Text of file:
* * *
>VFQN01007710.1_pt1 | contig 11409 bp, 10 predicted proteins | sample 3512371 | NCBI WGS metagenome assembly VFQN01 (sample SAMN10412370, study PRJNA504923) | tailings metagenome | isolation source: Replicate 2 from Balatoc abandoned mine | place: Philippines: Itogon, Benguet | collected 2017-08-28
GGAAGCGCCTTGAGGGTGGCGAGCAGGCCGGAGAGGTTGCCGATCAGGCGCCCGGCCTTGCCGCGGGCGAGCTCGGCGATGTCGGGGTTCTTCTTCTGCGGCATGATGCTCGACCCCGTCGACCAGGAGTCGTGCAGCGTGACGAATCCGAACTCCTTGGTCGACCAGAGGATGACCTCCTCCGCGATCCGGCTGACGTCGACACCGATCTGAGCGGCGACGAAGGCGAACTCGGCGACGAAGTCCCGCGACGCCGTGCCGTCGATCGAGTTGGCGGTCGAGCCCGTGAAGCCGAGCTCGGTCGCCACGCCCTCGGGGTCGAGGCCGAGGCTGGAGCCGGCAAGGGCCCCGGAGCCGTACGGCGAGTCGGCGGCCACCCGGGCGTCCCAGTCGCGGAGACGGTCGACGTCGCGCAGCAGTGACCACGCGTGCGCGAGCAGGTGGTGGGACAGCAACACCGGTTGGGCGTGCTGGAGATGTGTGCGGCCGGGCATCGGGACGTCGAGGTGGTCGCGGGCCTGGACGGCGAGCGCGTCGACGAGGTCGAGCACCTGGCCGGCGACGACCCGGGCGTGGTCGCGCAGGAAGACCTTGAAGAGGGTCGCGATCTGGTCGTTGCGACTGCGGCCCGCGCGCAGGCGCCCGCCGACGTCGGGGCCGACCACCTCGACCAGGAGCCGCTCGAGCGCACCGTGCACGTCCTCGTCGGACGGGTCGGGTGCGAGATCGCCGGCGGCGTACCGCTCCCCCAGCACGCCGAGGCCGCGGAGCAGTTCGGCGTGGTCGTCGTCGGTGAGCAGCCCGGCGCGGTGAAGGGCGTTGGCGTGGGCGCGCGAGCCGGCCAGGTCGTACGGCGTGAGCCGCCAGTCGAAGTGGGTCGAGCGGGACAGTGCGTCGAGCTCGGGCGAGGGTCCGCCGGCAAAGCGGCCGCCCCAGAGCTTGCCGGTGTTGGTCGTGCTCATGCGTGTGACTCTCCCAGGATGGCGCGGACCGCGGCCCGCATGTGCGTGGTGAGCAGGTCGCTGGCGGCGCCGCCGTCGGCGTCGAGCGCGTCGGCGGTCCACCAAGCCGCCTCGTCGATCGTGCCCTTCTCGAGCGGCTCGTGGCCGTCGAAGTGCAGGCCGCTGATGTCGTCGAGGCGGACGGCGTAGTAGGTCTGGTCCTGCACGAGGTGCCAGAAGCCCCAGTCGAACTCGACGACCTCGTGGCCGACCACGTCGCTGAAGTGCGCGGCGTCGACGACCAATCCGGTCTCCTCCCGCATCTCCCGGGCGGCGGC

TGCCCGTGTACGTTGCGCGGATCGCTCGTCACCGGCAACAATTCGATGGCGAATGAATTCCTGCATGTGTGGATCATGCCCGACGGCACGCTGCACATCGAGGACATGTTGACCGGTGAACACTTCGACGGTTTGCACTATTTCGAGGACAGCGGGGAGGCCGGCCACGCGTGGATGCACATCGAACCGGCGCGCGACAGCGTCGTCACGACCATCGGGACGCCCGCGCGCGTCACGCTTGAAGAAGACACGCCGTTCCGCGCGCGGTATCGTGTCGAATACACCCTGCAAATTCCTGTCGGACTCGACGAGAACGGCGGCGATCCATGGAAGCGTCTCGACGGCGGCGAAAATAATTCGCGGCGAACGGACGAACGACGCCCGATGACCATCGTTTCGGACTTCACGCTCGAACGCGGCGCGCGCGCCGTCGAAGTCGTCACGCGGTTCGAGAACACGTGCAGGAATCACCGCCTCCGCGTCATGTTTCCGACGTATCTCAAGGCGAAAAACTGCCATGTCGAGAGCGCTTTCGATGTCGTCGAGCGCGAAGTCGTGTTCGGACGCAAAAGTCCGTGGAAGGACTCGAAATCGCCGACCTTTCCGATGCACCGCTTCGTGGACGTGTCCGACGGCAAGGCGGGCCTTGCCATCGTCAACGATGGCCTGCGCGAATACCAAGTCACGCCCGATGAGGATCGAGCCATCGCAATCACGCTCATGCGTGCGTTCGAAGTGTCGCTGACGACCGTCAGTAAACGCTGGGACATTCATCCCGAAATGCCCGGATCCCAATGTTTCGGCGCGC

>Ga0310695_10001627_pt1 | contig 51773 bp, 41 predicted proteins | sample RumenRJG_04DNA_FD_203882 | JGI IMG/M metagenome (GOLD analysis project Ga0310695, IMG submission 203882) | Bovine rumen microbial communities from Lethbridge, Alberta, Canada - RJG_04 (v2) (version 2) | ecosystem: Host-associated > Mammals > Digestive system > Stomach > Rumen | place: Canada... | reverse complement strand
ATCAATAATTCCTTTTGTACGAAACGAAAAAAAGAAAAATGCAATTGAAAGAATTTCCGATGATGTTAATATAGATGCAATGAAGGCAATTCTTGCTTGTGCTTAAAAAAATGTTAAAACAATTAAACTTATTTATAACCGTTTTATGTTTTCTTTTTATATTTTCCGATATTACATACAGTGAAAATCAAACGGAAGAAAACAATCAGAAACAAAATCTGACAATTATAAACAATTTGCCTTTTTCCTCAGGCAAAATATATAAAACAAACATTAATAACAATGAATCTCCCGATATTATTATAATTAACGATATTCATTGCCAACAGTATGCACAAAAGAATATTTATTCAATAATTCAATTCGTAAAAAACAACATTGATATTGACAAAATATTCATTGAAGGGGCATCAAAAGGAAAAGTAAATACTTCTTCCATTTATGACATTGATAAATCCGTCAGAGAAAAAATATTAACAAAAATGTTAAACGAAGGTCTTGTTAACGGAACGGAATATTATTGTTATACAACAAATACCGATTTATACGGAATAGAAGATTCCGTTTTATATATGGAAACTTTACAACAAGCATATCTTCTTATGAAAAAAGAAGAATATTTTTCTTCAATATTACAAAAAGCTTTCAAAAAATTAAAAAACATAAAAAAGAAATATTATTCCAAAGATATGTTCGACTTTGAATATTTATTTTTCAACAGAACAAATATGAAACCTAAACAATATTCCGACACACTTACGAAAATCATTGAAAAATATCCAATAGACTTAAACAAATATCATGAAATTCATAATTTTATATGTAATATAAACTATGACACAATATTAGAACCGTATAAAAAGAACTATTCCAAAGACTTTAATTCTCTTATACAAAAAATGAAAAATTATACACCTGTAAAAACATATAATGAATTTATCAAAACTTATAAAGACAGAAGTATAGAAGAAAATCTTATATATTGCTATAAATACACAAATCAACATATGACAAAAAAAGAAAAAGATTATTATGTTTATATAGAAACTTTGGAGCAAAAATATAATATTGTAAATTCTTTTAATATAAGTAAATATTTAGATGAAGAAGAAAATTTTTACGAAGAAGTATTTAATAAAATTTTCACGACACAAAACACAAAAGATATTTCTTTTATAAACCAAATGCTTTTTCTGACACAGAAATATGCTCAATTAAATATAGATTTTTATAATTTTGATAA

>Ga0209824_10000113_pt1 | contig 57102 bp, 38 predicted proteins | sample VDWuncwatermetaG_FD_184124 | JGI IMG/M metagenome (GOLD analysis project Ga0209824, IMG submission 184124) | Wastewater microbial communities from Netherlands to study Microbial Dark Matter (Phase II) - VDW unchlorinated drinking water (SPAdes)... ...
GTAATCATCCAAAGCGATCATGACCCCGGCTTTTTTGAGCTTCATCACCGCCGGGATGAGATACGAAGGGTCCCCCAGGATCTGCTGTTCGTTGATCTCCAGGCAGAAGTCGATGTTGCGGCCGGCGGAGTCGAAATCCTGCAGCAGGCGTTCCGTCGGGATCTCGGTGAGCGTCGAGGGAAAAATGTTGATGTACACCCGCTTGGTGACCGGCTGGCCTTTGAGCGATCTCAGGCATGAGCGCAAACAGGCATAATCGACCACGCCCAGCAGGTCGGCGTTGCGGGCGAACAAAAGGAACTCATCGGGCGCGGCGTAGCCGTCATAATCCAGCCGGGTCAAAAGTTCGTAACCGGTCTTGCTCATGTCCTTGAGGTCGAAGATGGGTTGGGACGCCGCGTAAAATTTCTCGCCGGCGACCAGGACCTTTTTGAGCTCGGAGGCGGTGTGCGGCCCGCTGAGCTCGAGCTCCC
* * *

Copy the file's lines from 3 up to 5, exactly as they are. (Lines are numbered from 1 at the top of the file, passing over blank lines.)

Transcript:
TGCCCGTGTACGTTGCGCGGATCGCTCGTCACCGGCAACAATTCGATGGCGAATGAATTCCTGCATGTGTGGATCATGCCCGACGGCACGCTGCACATCGAGGACATGTTGACCGGTGAACACTTCGACGGTTTGCACTATTTCGAGGACAGCGGGGAGGCCGGCCACGCGTGGATGCACATCGAACCGGCGCGCGACAGCGTCGTCACGACCATCGGGACGCCCGCGCGCGTCACGCTTGAAGAAGACACGCCGTTCCGCGCGCGGTATCGTGTCGAATACACCCTGCAAATTCCTGTCGGACTCGACGAGAACGGCGGCGATCCATGGAAGCGTCTCGACGGCGGCGAAAATAATTCGCGGCGAACGGACGAACGACGCCCGATGACCATCGTTTCGGACTTCACGCTCGAACGCGGCGCGCGCGCCGTCGAAGTCGTCACGCGGTTCGAGAACACGTGCAGGAATCACCGCCTCCGCGTCATGTTTCCGACGTATCTCAAGGCGAAAAACTGCCATGTCGAGAGCGCTTTCGATGTCGTCGAGCGCGAAGTCGTGTTCGGACGCAAAAGTCCGTGGAAGGACTCGAAATCGCCGACCTTTCCGATGCACCGCTTCGTGGACGTGTCCGACGGCAAGGCGGGCCTTGCCATCGTCAACGATGGCCTGCGCGAATACCAAGTCACGCCCGATGAGGATCGAGCCATCGCAATCACGCTCATGCGTGCGTTCGAAGTGTCGCTGACGACCGTCAGTAAACGCTGGGACATTCATCCCGAAATGCCCGGATCCCAATGTTTCGGCGCGC

>Ga0310695_10001627_pt1 | contig 51773 bp, 41 predicted proteins | sample RumenRJG_04DNA_FD_203882 | JGI IMG/M metagenome (GOLD analysis project Ga0310695, IMG submission 203882) | Bovine rumen microbial communities from Lethbridge, Alberta, Canada - RJG_04 (v2) (version 2) | ecosystem: Host-associated > Mammals > Digestive system > Stomach > Rumen | place: Canada... | reverse complement strand
ATCAATAATTCCTTTTGTACGAAACGAAAAAAAGAAAAATGCAATTGAAAGAATTTCCGATGATGTTAATATAGATGCAATGAAGGCAATTCTTGCTTGTGCTTAAAAAAATGTTAAAACAATTAAACTTATTTATAACCGTTTTATGTTTTCTTTTTATATTTTCCGATATTACATACAGTGAAAATCAAACGGAAGAAAACAATCAGAAACAAAATCTGACAATTATAAACAATTTGCCTTTTTCCTCAGGCAAAATATATAAAACAAACATTAATAACAATGAATCTCCCGATATTATTATAATTAACGATATTCATTGCCAACAGTATGCACAAAAGAATATTTATTCAATAATTCAATTCGTAAAAAACAACATTGATATTGACAAAATATTCATTGAAGGGGCATCAAAAGGAAAAGTAAATACTTCTTCCATTTATGACATTGATAAATCCGTCAGAGAAAAAATATTAACAAAAATGTTAAACGAAGGTCTTGTTAACGGAACGGAATATTATTGTTATACAACAAATACCGATTTATACGGAATAGAAGATTCCGTTTTATATATGGAAACTTTACAACAAGCATATCTTCTTATGAAAAAAGAAGAATATTTTTCTTCAATATTACAAAAAGCTTTCAAAAAATTAAAAAACATAAAAAAGAAATATTATTCCAAAGATATGTTCGACTTTGAATATTTATTTTTCAACAGAACAAATATGAAACCTAAACAATATTCCGACACACTTACGAAAATCATTGAAAAATATCCAATAGACTTAAACAAATATCATGAAATTCATAATTTTATATGTAATATAAACTATGACACAATATTAGAACCGTATAAAAAGAACTATTCCAAAGACTTTAATTCTCTTATACAAAAAATGAAAAATTATACACCTGTAAAAACATATAATGAATTTATCAAAACTTATAAAGACAGAAGTATAGAAGAAAATCTTATATATTGCTATAAATACACAAATCAACATATGACAAAAAAAGAAAAAGATTATTATGTTTATATAGAAACTTTGGAGCAAAAATATAATATTGTAAATTCTTTTAATATAAGTAAATATTTAGATGAAGAAGAAAATTTTTACGAAGAAGTATTTAATAAAATTTTCACGACACAAAACACAAAAGATATTTCTTTTATAAACCAAATGCTTTTTCTGACACAGAAATATGCTCAATTAAATATAGATTTTTATAATTTTGATAA